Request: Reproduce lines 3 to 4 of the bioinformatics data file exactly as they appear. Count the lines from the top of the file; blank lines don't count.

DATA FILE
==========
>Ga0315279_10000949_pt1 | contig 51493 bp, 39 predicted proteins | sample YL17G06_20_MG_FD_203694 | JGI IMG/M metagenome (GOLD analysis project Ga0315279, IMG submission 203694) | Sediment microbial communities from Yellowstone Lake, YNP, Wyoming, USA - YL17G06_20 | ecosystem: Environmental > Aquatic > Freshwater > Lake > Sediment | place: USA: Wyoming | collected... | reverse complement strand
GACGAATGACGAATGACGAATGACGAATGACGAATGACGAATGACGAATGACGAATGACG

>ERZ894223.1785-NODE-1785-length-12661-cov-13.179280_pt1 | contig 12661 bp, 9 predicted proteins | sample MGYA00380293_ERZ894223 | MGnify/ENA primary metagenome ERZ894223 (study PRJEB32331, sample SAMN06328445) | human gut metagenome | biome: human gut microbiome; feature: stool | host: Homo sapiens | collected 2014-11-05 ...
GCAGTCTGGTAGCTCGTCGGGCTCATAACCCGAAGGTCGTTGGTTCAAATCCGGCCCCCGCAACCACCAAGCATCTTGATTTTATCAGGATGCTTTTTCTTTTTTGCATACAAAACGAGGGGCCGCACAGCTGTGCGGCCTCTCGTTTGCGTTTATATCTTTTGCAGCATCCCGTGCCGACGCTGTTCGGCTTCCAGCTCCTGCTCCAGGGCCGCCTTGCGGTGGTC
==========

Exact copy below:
>ERZ894223.1785-NODE-1785-length-12661-cov-13.179280_pt1 | contig 12661 bp, 9 predicted proteins | sample MGYA00380293_ERZ894223 | MGnify/ENA primary metagenome ERZ894223 (study PRJEB32331, sample SAMN06328445) | human gut metagenome | biome: human gut microbiome; feature: stool | host: Homo sapiens | collected 2014-11-05 ...
GCAGTCTGGTAGCTCGTCGGGCTCATAACCCGAAGGTCGTTGGTTCAAATCCGGCCCCCGCAACCACCAAGCATCTTGATTTTATCAGGATGCTTTTTCTTTTTTGCATACAAAACGAGGGGCCGCACAGCTGTGCGGCCTCTCGTTTGCGTTTATATCTTTTGCAGCATCCCGTGCCGACGCTGTTCGGCTTCCAGCTCCTGCTCCAGGGCCGCCTTGCGGTGGTC